1. Discretized second derivative. Corollary 3 of Murphy and van der Vaart (2000) shows that under certain conditions
    2logpr(β^+hnνn)logpr(β^)nhn2PνTIprν,
    (1)
    for all sequences νnPνandhnP0 such that (nhn)1=OP(1).
    This result can be used to derive an estimate of Ipr. Note that this method requires careful maintenance of the speed of convergence of the sequence {hn} as the condition (nhn)1=OP(1) implies that the convergence should be neither too slow nor too fast. The reason is that the precision of the discrete differential operator as n → ∞ on the left side of (1) needs to be measured against the convergence of MLEs to the true value. Indeed, under regularity conditions, the asymptotic expansion of the likelihood ratio statistic about the MLE [beta] has the form n(ββ^)TIpr(ββ^)+oP(nββ*+1), where β* is the true value. The procedure (1) is designed to extract the quadratic term by setting β = [beta] + hnνn, and by ensuring the 1/n rate of convergence of β to simultaneously [beta] and β* so that the quadratic term is indeed the dominant one. Otherwise, the expansion would be dominated by its oP(1) part if hn is too fast or by oP(nββ*) if hn is too slow.
    See Sect. 4 for further details and implementation of this method.
  2. Fitting a Quadratic Form. Asymptotically, under regularity conditions, the profile likelihood surface around the true β is quadratic. Nielsen et al. (1992) proposed fitting a quadratic form to [ell]pr(β) in some domain around the maximum likelihood estimator, [beta], and the derivation of an approximate profile information matrix using the estimated coefficients of the form. Note that globally the likelihood surface is not quadratic. The quadratic approach is difficult to implement as a sufficiently small domain around [beta] where the likelihood surface can be well approximated by a quadratic form is not well defined. Misspecification of this domain with the quadratic method often leads to estimates of the profile information matrix that are not positive definite, particularly if the number of covariates is large. Yet the domain needs to be large enough to ensure adequate precision and sufficient sample size representing the number of likelihood evaluations within the domain. This balancing act is notoriously difficult as the true variance is unknown and the likelihood surface is specific to the data set being analyzed.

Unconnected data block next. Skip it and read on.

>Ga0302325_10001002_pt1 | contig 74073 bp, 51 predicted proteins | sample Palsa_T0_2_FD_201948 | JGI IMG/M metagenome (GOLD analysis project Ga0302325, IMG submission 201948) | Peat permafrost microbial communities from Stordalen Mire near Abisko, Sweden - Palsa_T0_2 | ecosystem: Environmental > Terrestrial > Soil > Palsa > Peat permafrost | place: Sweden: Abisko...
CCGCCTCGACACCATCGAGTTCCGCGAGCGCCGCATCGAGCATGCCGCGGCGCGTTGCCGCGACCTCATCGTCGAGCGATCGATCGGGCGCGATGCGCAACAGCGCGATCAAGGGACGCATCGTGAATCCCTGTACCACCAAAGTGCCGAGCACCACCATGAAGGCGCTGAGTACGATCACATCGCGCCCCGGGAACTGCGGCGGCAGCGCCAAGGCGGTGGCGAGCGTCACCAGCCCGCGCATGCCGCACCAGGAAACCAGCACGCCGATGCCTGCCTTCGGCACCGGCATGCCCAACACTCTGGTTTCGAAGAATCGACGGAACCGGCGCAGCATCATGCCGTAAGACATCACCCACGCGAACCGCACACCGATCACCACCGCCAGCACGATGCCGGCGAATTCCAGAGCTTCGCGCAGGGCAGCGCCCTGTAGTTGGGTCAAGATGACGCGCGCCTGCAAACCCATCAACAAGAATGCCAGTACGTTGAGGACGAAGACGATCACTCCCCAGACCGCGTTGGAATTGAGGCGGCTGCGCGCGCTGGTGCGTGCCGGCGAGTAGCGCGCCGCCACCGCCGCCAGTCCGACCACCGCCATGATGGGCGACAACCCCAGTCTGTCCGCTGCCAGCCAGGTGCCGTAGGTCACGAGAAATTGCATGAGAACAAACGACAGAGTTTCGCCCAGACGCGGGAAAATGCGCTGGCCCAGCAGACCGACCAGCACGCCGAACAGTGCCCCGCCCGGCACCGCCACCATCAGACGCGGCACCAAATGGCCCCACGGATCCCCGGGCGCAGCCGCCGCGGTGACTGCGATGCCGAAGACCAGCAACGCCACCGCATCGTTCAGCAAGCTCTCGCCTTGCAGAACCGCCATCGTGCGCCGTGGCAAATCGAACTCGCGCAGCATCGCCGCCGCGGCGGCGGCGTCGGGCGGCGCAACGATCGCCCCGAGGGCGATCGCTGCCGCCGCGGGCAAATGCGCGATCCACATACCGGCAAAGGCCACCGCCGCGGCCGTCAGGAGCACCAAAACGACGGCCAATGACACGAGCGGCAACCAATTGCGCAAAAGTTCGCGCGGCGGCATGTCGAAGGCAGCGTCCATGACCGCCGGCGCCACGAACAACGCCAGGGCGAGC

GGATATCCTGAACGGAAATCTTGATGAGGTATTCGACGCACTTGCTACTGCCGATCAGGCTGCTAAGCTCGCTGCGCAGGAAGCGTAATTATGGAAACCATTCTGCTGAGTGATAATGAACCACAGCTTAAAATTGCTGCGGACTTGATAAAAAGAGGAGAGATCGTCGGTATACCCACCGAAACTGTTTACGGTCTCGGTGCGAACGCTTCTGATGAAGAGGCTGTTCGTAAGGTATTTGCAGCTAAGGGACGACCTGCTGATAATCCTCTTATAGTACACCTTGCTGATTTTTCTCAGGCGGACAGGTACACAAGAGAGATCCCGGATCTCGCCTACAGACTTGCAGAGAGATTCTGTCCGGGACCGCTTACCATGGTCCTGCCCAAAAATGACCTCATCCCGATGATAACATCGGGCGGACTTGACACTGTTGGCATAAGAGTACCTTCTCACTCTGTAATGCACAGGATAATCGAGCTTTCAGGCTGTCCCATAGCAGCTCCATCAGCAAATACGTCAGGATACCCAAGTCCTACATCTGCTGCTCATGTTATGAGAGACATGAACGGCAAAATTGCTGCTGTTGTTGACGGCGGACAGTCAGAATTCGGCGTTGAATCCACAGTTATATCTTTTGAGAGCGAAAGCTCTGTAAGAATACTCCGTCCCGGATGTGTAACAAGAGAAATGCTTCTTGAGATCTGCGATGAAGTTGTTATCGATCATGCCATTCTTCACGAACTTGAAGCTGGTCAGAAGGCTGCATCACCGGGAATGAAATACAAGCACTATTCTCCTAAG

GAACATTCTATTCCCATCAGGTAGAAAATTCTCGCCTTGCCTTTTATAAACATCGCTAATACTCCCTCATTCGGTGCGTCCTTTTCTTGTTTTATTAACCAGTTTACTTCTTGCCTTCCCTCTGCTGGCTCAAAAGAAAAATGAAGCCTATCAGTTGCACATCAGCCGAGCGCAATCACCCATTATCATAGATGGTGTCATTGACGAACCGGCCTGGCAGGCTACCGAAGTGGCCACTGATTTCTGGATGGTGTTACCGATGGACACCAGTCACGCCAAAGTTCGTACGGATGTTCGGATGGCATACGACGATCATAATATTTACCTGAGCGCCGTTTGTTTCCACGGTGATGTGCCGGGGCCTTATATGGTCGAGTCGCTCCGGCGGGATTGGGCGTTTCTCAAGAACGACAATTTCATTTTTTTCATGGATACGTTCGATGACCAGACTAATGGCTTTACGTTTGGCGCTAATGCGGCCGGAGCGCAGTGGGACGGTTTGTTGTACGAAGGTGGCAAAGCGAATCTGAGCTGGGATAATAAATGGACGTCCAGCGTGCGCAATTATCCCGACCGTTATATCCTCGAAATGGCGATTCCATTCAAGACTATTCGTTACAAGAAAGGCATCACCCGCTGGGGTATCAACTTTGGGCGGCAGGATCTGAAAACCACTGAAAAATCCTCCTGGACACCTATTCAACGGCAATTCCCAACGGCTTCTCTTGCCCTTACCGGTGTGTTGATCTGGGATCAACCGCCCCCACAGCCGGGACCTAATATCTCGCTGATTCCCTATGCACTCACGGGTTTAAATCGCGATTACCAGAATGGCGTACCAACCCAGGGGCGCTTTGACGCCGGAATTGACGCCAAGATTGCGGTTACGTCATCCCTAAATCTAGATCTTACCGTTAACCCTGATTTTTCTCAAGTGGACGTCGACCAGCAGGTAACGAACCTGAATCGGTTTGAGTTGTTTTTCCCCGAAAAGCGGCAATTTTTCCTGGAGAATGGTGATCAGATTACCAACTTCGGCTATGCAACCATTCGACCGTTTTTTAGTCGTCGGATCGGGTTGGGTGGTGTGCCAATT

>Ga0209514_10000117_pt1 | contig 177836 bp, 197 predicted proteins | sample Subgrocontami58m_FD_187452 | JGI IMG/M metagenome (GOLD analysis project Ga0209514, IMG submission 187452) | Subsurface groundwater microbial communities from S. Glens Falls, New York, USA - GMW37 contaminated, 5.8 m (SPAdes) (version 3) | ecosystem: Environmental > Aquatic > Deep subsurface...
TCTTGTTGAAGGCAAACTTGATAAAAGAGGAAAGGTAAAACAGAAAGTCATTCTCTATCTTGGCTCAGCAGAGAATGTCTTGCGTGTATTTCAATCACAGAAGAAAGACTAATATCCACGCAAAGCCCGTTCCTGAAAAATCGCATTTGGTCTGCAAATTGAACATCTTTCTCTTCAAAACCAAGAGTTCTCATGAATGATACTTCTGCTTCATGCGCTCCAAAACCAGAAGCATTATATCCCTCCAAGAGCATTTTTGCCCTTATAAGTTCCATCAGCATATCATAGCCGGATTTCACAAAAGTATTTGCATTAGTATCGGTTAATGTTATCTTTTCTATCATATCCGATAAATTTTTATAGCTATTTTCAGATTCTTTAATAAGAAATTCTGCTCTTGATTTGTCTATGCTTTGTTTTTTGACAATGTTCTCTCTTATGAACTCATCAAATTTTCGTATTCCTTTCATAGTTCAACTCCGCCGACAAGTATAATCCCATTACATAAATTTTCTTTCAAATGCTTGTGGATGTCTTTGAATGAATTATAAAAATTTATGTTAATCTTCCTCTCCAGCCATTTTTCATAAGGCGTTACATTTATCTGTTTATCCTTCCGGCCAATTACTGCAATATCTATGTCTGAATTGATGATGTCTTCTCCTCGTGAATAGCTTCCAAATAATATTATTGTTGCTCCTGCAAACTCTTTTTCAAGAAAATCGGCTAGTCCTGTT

3. Numerical Differentiation of the Profile Likelihood. Standard numerical algorithms can be used to numerically differentiate the profile likelihood function. We use Ridder’s method (Press et al. 1994) in the examples presented in Sect. 4. The difficulties in the implementation of this idea are similar to the ones with the Quadratic Form approach. Numerical differentiation requires choosing a tolerance for the estimation of the derivatives, and typically involves interpolation of the function. The precision and speed of these methods are inversely related and they vary widely dependent on the tolerance. Since the likelihood surface is dataset-specific, this method may require calibration and tuning for a particular dataset.

The approximating nature of the standard approaches outlined above, the need to balance various tradeoffs in their implementation, and a likely need to tweak implementation based on the dataset at hand, makes it difficult to develop these approaches to the point of automation sufficient for use in standard statistical software.

The algorithm proposed in this paper is exact, automatic and requires no tuning or calibration. This makes it an attractive alternative, particularly with statistical software applications in mind.